The Fall Of Adonis

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This was a shockingly bizarre set of responses from a man considered to be one of the great Arab intellectuals of our time. I have read Adonis extensively, and I am frankly really surprised to see him argue that:

“If we do not distinguish between what is religious and what is political, cultural, and social, nothing will change and the decline of the Arabs will worsen. Religion is not the answer to problems anymore. Religion is the cause of problems. That is why it needs to be separated. Every free human believes in what he wants, and we should respect that. But for religion to be the foundation of society? No.”


This statement reflects a profound and fundamental misunderstanding about the travails of our times. And the imaginary history of Europe that he is obviously repeating. It is as if he has never bothered to read people of his own generation: Wael Hallaq, Talal Asad, Akeel Bilgrami, Saba Mahmood, Edward Said, Amir Amin, Joseph Massad, Partha Chatterjee, Arun Appadurai, and so many others, who have taken so much time, so much research, so much effort, so much eloquence and insight, to peal apart the false construction of ‘state’ and ‘religion’ that underpins the very idea of ‘Europe’ in the post-Enlightenment period. Talal Asad alone has dissecting the ontology, epistemology, theory, and lineage of the creation of the ‘secular’ over a period of decades, dozens of articles and a few very critical books. What about Shahab Ahmed’s What Is Islam: The Importance Of Being Islamic?  I could go on. I was simply flabbergasted to read Adonis speaking as if he has read nothing really related to the very subjects he wishes to pontificate on. And if he had gone a step further, he would have remembered to at least understand the reality and existence of colonialism, imperialism and global capitalism, that has something – I dare say something large – to do with the violent state of affairs we now find ourselves in. By what incredible imagination and feat of forgetfulness would anyone claim that Syria, and the chaos unfolding there – or in Iraq, Afghanistan, Libya, Yemen, Somalia or Pakistan, has anything to do with the Western concept of religion?
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Nayyirah Waheed #44

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The Idea Of India Project Update: 4th March 2011: Reading Rumi In Ahmedabad

Don’t grieve. Anything you lose comes round in another form.

Friends are enemies sometimes, and enemies friends.

I was a tiny bug. Now a mountain. I was left behind. Now honored at the head. You healed my wounded hunger and anger, and made me a poet who sings about joy.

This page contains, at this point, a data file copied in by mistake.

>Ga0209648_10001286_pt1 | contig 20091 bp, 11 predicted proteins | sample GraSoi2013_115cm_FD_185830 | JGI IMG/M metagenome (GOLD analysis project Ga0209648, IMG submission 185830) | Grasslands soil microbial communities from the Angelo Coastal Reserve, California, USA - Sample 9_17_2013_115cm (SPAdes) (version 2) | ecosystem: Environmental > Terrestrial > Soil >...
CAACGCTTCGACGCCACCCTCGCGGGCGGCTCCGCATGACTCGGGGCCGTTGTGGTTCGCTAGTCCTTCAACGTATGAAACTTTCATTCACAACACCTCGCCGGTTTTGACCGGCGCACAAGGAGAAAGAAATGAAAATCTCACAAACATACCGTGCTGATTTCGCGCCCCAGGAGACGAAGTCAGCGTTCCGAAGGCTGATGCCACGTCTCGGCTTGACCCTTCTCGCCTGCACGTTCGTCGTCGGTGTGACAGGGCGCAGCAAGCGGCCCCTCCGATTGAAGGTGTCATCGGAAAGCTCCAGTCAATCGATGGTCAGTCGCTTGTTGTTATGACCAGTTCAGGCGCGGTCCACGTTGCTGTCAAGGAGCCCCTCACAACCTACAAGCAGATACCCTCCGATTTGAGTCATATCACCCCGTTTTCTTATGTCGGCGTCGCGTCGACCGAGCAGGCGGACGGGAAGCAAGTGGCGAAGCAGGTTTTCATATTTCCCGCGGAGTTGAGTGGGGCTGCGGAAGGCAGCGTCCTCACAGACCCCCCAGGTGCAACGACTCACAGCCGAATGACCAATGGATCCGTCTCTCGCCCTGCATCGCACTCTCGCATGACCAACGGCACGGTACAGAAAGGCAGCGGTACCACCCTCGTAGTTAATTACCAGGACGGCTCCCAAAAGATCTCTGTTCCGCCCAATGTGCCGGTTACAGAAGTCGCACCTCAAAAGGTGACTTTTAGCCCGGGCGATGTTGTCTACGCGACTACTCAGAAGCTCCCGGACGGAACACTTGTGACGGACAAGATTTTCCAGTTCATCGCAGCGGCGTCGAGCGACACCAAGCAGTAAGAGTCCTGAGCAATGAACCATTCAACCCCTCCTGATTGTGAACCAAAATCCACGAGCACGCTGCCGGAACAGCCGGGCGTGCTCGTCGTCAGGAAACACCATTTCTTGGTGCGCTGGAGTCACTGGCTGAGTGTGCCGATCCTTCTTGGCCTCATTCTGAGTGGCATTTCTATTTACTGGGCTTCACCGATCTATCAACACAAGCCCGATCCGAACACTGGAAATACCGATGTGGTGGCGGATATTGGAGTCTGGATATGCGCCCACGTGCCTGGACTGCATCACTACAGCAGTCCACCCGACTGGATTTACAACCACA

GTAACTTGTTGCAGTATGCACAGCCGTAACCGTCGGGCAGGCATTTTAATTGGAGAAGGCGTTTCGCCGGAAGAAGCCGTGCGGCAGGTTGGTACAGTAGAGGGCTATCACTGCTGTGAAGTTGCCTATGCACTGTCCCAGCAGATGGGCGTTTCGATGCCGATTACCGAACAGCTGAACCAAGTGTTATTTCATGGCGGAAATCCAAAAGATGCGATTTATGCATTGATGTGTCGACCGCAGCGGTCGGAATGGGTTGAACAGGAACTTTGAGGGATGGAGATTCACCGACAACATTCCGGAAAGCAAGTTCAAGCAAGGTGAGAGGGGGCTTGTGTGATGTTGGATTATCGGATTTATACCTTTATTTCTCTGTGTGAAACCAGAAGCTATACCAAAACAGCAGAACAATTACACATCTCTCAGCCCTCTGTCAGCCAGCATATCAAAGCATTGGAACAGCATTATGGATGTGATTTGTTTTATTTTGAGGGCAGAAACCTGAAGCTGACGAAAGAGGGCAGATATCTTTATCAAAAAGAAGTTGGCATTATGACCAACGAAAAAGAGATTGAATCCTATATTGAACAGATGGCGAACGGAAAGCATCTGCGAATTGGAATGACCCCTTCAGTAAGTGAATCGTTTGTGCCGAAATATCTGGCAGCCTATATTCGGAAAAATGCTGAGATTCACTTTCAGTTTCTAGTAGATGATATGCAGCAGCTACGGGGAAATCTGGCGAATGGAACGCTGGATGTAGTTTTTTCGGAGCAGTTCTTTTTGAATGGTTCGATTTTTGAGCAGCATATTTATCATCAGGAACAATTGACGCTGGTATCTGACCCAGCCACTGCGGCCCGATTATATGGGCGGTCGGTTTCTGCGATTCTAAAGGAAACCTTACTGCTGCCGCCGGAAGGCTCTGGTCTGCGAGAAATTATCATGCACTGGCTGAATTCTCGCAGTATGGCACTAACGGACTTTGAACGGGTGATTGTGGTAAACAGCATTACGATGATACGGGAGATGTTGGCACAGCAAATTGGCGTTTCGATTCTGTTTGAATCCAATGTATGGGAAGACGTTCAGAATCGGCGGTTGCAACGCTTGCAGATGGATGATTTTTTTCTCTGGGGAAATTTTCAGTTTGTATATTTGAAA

If your guidance is your ego, don’t rely on luck for help. you sleep during the day and the nights are short. By the time you wake up your life may be over. Details »

Before The Death Of Body And Tongue…

Speak, your lips are free.
Speak, it is your own tongue.
Speak, it is your own body.
Speak, your life is still yours.

See how in the blacksmith’s shop
The flame burns wild, the iron glows red;
The locks open their jaws,
And every chain begins to break.

Speak, this brief hour is long enough
Before the death of body and tongue:
Speak, ’cause the truth is not dead yet,
Speak, speak, whatever you must speak.

Faiz Ahmed Faiz

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Suheir Hammad…Need I Say More

Thanks to PULSE. Details »

The Centenary Of Faiz Ahmed Faiz’s Birth

It is the centenary of a man who can be described as perhaps the single most important, influential and courageous poet South Asia has ever produced. Faiz Ahmed Faiz’s words have become the life and soul of millions, and given solace and determination to all who have, and continue to, fight for justice and humanity in South Asia. Details »

Saying Dangerous Things In Dangerous Times: Roy, Just To Jog Our Memory

I went back to this talk by Arundhati Roy, as I have done many times since it was first given back in 2002. Arundhati Roy is once again in the cross-hairs of the cheerleaders of our modernity, accused of being a narcissist and a seditious traitor. What she has retained is her consistency of principals, her clear sighted commitment to the idea of humanity and arguing for an equal humanity. This talk is from 2002, but listening to it again I am reminded of her intellectual trajectory and the consistency with which she has applied it to the many issues and causes she has spoken out against.

In these dark and dangerous times, a welcome reminder of what it is that we are arguing for in the first place.

Amen.

Four Minutes And Thirty-Three Seconds…The Orchestral Performance

Though some prefer the piano version

If You Are In Chicago…

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…then this may be worth stopping by for a listen:

The Limits of Photojournalism And Things More Worthwhile

It is perhaps the most interesting, creative and compelling book of photography I have ever read. I have looked and read it over a dozen times in the last 8 years.  Edward Said & Jean Mohr’s ‘After The Last Sky: Palestinian Lives’ is perhaps the only example that I know of of a brilliant writer and a sensitive photographer collaborating to produce something remarkably insightful, intelligent and provocative at the same time. Details »

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